Data from: Spatiotemporal distribution and environmental drivers of Barley yellow dwarf virus and vector abundance in Kansas

Laramy S. Enders, Trevor J. Hefley, John J. Girvin, Robert J. Whitworth & Charles M. Smith
Several aphid species transmit barley yellow dwarf, a globally destructive disease caused by viruses that infect cereal grain crops. Data from >400 samples collected across Kansas wheat fields in 2014 and 2015 were used to develop spatio-temporal models predicting the extent to which landcover, temperature and precipitation affect spring aphid vector abundance and presence of individuals carrying Barley yellow dwarf virus (BYDV). The distribution of Rhopalosiphum padi abundance was not correlated with climate or landcover,...

Data from: Whole genome sequence accuracy is improved by replication in a population of mutagenized sorghum.

Charles Addo-Quaye, Mitch Tuinstra, Nicola Carraro, Clifford Weil & Brian P. Dilkes
The accurate detection of induced mutations is critical for both forward and reverse genetics studies. Experimental chemical mutagenesis induces relatively few single base changes per individual. In a complex eukaryotic genome, false positive detection of mutations can occur at or above this mutagenesis rate. We demonstrate here, using a population of ethyl methanesulfonate (EMS) treated Sorghum bicolor BTx623 individuals, that using replication to detect false positive induced variants in next-generation sequencing data permits higher throughput...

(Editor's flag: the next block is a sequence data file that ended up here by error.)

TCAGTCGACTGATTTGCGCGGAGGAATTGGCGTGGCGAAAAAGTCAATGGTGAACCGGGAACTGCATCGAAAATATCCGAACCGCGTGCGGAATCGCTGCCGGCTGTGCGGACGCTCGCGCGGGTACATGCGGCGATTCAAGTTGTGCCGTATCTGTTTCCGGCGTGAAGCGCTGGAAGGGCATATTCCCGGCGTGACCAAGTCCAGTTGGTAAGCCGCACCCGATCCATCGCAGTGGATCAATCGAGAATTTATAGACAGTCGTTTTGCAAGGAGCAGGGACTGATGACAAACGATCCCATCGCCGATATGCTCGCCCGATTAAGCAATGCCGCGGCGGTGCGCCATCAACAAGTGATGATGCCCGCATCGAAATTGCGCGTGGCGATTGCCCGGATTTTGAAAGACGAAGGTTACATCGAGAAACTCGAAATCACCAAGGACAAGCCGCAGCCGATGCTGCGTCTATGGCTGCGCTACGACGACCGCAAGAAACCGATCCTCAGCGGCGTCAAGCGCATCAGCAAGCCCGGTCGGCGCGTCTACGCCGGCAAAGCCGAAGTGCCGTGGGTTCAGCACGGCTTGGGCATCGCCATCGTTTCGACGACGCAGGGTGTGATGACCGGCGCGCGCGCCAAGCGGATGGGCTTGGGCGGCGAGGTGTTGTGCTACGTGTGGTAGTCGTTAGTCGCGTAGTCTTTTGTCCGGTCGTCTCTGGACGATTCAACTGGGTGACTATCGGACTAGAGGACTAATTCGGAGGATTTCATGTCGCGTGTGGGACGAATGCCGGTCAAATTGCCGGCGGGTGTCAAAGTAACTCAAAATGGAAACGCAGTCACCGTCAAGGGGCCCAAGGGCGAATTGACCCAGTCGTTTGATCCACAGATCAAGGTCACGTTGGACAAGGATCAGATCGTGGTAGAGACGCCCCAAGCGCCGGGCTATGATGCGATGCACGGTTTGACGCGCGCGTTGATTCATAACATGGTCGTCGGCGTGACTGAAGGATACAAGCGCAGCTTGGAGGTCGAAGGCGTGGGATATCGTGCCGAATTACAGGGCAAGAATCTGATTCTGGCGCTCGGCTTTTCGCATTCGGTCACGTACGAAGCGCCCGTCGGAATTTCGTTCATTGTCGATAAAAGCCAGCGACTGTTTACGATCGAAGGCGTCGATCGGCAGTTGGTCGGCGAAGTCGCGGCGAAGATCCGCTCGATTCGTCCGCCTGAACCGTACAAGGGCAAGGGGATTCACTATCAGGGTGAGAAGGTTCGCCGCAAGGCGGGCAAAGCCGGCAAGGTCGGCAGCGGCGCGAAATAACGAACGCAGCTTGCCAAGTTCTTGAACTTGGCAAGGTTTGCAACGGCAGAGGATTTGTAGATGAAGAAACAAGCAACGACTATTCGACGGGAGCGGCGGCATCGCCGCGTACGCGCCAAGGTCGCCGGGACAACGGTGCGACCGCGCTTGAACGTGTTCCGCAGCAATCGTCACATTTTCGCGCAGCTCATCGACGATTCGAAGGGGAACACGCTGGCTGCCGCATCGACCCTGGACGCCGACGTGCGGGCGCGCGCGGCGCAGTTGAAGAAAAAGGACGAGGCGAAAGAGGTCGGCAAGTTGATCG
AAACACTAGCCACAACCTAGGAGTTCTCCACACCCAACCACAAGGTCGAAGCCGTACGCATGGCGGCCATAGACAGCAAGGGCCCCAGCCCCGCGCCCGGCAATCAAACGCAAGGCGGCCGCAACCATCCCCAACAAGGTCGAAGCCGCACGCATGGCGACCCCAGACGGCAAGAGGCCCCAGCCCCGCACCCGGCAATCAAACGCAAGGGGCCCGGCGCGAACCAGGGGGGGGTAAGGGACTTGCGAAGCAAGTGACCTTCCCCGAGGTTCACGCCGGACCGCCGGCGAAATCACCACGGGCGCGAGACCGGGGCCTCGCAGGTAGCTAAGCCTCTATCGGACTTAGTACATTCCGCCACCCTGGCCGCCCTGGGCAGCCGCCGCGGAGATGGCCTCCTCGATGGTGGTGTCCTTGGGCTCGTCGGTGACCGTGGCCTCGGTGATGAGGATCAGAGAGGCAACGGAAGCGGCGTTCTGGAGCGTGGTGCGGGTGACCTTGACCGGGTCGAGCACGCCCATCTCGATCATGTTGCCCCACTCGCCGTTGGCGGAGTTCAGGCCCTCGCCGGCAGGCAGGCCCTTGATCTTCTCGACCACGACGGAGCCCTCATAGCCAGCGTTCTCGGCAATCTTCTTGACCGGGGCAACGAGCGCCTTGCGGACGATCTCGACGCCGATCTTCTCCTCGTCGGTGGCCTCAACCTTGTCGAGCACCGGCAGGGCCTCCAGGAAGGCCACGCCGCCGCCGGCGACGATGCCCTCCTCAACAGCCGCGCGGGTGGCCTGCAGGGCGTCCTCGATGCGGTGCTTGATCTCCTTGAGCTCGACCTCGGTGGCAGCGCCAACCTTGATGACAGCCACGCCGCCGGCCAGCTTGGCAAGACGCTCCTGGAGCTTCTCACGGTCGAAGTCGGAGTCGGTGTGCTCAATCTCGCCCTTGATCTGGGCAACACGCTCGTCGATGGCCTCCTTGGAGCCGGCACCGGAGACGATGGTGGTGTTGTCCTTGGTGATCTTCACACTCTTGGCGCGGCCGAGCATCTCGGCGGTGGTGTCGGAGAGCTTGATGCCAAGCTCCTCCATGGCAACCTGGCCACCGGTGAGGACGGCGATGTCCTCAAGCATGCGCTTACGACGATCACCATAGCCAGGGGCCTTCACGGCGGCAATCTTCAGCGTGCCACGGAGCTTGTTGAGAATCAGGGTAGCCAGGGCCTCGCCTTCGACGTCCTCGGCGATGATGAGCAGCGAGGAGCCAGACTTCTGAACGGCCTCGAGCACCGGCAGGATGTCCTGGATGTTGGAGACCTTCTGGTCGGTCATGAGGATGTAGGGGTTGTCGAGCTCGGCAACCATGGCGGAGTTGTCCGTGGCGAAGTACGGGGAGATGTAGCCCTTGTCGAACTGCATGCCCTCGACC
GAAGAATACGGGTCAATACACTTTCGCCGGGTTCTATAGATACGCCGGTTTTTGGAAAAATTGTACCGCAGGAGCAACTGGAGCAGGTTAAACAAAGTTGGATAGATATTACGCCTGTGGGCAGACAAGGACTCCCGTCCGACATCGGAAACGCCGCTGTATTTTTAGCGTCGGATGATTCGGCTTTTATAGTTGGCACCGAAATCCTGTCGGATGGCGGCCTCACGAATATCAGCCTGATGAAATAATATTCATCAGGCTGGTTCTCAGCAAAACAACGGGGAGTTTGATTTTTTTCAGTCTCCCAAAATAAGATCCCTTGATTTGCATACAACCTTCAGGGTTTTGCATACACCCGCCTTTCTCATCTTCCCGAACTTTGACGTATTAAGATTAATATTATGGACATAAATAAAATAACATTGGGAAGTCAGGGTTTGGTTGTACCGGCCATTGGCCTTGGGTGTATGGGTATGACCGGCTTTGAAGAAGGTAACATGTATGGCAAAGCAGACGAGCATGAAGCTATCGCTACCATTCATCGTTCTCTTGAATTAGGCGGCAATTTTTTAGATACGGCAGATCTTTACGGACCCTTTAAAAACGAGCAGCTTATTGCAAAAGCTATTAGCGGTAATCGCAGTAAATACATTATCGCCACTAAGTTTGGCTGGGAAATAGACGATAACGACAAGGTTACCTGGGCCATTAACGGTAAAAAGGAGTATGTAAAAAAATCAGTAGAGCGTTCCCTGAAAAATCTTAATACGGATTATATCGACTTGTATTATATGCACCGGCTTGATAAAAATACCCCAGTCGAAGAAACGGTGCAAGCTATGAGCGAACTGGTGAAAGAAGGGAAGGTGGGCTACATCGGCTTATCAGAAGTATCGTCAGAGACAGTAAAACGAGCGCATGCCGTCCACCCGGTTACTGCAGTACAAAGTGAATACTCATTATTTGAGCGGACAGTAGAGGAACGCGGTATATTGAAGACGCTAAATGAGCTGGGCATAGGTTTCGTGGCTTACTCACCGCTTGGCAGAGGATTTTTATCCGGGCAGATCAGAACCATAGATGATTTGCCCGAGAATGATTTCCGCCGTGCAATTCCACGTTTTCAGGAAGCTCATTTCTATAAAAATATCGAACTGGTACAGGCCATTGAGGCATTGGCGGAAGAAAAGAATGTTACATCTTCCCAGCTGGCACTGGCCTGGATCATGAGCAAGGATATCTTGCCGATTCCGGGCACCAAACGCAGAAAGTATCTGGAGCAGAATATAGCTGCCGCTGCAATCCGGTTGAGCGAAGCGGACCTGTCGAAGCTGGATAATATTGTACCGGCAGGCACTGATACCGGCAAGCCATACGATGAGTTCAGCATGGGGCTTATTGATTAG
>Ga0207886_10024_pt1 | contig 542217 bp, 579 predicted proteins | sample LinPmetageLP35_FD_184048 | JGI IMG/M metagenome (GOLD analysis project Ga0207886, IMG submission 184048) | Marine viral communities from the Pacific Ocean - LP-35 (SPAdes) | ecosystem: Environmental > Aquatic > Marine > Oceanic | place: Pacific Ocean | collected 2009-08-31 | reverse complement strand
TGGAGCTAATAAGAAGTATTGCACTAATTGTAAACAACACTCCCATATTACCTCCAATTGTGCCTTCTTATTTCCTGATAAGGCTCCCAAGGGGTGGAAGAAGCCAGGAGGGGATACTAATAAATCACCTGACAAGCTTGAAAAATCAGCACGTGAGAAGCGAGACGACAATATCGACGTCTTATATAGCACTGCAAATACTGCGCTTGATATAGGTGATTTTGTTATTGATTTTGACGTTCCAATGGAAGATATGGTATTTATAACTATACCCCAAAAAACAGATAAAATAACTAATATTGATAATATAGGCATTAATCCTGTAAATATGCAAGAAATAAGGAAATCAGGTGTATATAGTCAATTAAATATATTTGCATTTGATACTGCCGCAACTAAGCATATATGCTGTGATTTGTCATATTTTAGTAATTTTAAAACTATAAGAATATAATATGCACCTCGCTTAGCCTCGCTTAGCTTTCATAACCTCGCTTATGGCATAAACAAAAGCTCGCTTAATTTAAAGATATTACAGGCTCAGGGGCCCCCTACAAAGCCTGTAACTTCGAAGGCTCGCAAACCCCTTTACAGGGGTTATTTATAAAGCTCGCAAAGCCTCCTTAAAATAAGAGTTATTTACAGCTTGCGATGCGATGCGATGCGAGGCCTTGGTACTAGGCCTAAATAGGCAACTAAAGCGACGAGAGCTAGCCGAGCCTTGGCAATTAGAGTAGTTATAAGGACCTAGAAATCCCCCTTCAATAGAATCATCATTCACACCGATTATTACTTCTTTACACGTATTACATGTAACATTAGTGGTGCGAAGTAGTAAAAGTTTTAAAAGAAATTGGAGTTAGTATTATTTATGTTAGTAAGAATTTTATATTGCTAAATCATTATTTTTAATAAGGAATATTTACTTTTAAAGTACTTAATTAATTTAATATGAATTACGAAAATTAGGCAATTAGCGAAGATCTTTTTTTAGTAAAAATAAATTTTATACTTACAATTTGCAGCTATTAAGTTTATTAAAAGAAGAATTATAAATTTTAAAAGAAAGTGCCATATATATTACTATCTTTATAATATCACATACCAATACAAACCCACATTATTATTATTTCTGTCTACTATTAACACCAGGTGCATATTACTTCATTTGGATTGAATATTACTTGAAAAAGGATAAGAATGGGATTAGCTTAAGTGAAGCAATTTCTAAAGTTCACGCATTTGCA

Data from: Phylogenetic patterns of trait and trait plasticity evolution: Insights from amphibian embryos

Rick Relyea, Patrick R. Stephens, Lisa N. Barrow, Andrew Blaustein, Paul Bradley, Julia Buck, Ann Chang, Brian I Crother, James Collins, Julia Earl, Stephanie S. Gervasi, Jason T. Hoverman, Olliver Hyman, Emily Claire Moriarty Lemmon, Thomas Luhring, Moses Michelsohn, Christopher M. Murray, Steven Price, Raymond Semlitsch, Andy Sih, Aaron Stoler, Nick VandenBroek, Alexa Warwick, Greta Wengert, John Hammond … & Aaron B. Stoler
Environmental variation favors the evolution of phenotypic plasticity. For many species, we understand the costs and benefits of different phenotypes, but we lack a broad understanding of how plastic traits evolve across large clades. Using identical experiments conducted across North America, we examined prey responses to predator cues. We quantified five life history traits and the magnitude of their plasticity for 23 amphibian species/populations (spanning three families and five genera) when exposed to no cues,...

Data from: Using host-associated differentiation to track source population and dispersal distance among insect vectors of plant pathogens